Hogan's State Center Plans Should Open Door For New Baltimore Arena
Sometimes, without intending to, those who propose a solution to one problem may actually provide an answer to another.
In an attempt to pump up one area of Baltimore, Gov. Larry Hogan is pushing for state workers now assigned to the State Center complex to move to leased space downtown to save money and bolster downtown.
That’s all well and good for the offices and the shops and the restaurants in and around the Inner Harbor, who could, frankly, use the help.
But what happens to State Center? What happens to the restaurants, the shops and the people who live and work in and around that area?
There is an answer that could resolve that issue and take care of a situation that has dogged Charm City for nearly 60 years.
Baltimore is a great city in dire, desperate need of a world-class indoor arena. That’s been the case since the Civic Center opened its doors in the fall of 1962 and remains that way today.
In its heyday, the Civic Center hosted Martin Luther King and Billie Jean King, the Beatles, the Stones, Elvis and wrestler Bruno Sammartino.
Earl Monroe polished his pearl status with the Bullets there. And Wes Unseld became a part of Baltimore’s sporting Mount Rushmore along with Brooks, Johnny U and Cal while donning those funky candy stripe uniforms and never leaving town even when the Bullets pulled up stakes and went to Washington.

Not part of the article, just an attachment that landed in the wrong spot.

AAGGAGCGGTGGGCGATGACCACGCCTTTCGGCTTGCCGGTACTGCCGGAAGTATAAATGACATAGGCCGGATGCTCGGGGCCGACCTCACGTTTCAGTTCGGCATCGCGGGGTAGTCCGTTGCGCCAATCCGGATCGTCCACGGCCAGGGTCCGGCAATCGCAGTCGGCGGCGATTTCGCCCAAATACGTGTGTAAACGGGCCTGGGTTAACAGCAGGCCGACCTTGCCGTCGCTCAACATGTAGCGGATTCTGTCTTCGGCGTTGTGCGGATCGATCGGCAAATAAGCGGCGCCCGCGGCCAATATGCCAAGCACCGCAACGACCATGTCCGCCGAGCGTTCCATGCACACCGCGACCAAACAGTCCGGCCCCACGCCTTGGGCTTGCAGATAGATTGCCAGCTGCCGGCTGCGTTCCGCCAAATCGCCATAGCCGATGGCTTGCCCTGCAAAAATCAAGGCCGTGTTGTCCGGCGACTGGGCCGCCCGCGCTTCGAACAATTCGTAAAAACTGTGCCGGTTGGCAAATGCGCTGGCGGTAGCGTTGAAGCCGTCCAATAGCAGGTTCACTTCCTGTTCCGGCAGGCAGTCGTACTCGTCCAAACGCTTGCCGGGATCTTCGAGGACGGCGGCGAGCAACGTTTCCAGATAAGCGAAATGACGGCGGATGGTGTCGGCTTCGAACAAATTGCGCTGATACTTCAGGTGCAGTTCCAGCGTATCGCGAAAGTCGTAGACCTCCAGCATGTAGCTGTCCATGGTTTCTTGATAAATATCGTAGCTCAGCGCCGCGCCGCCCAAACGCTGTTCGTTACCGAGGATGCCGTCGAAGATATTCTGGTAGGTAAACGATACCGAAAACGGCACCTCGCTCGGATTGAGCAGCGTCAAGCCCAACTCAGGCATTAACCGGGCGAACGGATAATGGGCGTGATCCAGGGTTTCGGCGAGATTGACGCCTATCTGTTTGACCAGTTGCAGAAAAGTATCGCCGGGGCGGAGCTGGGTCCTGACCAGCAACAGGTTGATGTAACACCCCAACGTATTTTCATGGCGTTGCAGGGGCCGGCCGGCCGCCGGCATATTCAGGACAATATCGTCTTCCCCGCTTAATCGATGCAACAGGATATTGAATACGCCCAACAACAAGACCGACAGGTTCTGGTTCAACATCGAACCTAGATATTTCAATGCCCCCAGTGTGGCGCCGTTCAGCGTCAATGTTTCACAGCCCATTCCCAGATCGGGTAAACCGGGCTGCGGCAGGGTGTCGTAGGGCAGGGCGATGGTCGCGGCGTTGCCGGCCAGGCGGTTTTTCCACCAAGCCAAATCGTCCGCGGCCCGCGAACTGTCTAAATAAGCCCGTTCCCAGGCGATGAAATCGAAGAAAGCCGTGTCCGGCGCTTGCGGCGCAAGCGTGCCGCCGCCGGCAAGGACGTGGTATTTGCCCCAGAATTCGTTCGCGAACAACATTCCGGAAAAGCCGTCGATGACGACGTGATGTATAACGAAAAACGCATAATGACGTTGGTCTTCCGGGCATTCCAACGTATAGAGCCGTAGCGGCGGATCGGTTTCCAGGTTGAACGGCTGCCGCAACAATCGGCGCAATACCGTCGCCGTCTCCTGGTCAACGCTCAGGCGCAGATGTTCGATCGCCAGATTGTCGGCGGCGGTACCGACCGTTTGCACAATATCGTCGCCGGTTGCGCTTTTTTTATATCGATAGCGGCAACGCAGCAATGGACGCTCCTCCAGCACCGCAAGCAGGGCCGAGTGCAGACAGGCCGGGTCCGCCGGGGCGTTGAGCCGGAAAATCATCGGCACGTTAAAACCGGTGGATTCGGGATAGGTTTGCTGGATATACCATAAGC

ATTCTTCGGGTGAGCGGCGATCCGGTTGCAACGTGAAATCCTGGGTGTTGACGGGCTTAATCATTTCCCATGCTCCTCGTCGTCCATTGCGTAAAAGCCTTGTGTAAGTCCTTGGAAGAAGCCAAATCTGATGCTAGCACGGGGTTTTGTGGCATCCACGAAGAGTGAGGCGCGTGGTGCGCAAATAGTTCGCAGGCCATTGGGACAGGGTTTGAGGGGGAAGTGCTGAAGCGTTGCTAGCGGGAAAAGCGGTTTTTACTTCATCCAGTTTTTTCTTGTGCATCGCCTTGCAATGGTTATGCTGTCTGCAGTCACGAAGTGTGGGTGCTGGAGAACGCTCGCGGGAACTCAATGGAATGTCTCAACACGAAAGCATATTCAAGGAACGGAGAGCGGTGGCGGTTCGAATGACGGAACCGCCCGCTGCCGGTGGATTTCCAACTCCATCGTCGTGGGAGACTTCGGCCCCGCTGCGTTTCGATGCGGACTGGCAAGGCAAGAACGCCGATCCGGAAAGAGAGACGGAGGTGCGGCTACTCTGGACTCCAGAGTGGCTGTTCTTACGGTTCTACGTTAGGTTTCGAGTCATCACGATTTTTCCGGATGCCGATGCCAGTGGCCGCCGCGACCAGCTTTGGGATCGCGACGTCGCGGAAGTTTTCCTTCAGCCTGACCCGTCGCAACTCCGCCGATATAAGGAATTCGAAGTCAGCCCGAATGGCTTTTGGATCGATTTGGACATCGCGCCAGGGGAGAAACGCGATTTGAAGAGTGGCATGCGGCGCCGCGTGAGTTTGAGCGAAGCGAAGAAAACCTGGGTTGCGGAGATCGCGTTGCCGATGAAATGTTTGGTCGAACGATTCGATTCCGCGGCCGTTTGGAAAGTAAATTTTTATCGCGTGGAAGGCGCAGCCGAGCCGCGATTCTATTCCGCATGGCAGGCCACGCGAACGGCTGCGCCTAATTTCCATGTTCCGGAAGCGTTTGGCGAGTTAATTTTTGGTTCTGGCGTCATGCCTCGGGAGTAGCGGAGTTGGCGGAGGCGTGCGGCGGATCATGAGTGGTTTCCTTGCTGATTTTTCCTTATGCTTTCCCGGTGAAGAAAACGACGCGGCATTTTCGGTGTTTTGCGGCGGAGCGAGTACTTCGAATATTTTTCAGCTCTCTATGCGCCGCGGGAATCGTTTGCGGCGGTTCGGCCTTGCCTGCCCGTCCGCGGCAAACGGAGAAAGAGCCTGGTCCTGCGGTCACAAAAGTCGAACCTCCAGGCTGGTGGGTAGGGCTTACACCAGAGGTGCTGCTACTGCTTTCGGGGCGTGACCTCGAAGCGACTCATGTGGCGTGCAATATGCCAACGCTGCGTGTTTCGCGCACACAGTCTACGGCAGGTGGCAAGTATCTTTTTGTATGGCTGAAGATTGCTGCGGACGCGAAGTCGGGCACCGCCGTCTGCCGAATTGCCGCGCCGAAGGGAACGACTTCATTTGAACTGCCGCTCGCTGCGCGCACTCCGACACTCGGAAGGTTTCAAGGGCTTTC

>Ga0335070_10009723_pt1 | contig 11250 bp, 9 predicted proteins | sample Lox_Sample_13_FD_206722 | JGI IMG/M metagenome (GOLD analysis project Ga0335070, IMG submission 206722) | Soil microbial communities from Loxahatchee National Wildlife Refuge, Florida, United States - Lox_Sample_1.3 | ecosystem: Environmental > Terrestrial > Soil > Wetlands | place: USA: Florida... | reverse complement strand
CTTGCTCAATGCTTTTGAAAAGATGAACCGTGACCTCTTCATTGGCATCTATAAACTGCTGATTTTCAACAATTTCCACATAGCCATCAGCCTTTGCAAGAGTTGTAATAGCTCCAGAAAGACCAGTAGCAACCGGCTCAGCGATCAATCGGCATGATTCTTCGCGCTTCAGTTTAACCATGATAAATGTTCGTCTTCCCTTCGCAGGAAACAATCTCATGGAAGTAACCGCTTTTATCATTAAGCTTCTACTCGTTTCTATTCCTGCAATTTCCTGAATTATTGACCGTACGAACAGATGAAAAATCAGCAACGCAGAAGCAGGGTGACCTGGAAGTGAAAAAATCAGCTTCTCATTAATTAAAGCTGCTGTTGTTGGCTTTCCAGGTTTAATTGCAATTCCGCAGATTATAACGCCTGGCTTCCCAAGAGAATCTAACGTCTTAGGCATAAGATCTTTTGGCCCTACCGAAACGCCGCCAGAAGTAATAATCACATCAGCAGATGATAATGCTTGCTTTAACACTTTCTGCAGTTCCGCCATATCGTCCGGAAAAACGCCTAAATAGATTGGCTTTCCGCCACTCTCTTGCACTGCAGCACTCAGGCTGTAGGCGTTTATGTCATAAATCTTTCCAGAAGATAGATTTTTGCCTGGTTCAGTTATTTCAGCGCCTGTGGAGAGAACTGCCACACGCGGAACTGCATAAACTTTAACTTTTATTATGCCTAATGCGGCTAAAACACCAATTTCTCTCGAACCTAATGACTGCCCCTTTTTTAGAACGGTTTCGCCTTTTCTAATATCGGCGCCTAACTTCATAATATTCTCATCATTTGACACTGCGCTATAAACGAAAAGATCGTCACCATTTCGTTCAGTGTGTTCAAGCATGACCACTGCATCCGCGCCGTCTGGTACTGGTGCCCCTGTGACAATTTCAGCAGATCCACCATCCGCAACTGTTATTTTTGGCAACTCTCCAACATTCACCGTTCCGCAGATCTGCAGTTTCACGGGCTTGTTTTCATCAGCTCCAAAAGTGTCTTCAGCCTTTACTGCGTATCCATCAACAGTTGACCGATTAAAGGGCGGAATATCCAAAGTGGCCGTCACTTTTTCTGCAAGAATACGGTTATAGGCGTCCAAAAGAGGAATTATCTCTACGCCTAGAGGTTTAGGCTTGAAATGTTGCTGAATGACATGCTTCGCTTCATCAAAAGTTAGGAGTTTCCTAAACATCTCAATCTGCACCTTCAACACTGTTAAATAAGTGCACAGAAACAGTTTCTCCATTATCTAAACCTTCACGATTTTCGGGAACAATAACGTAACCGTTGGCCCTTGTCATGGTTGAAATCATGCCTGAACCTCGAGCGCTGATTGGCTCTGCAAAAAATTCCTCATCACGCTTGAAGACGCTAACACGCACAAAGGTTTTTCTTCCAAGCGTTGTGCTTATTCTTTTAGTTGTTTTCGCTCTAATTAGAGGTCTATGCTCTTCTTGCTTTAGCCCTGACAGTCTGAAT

In its later years, the place now named for a local convenience store chain has held its own due to tireless and relentlessly smart management. But a 14,000-seat arena with an anachronistic built-in stage just won’t cut it anymore.
And that’s where the State Center complex comes in. A brand, spanking new arena of between 17,000 and 20,000 seats would be a boon to midtown businesses and add heft to the nearby arts district.
The complex would sit on or near Martin Luther King Boulevard, giving easy access to the nearby interstates. And with mass transit stops around the area, getting into and out of the area would be a snap.
Right about now, many of you are screaming about the wisdom of making a civic investment that will likely total in the billions at such a precarious time.
There’s also the November call-to-arms by the Baltimore Development Corporation for a new arena developer, provided that arena is on the same site as the current facility.
Both those arguments are, from this perspective, examples of the kind of horse-and-buggy thinking that has often plagued this city.
Of far greater significance is the notion that there is no major current tenant for such a building, meaning an NBA or NHL team, nor a likely candidate on the immediate horizon.
That’s valid. But that didn’t stop a place like Kansas City, Mo., a town with 100-thousand fewer residents than Baltimore from erecting a roughly 20,000-seat facility 14 years ago for about $250 million.
There’s no big time hockey or basketball team there, to be sure, but the building is consistently filled with big time events. Baltimore’s building does well, but it’s way past time to do better, and the State Center could be the answer.
And that’s how I see it for this week.
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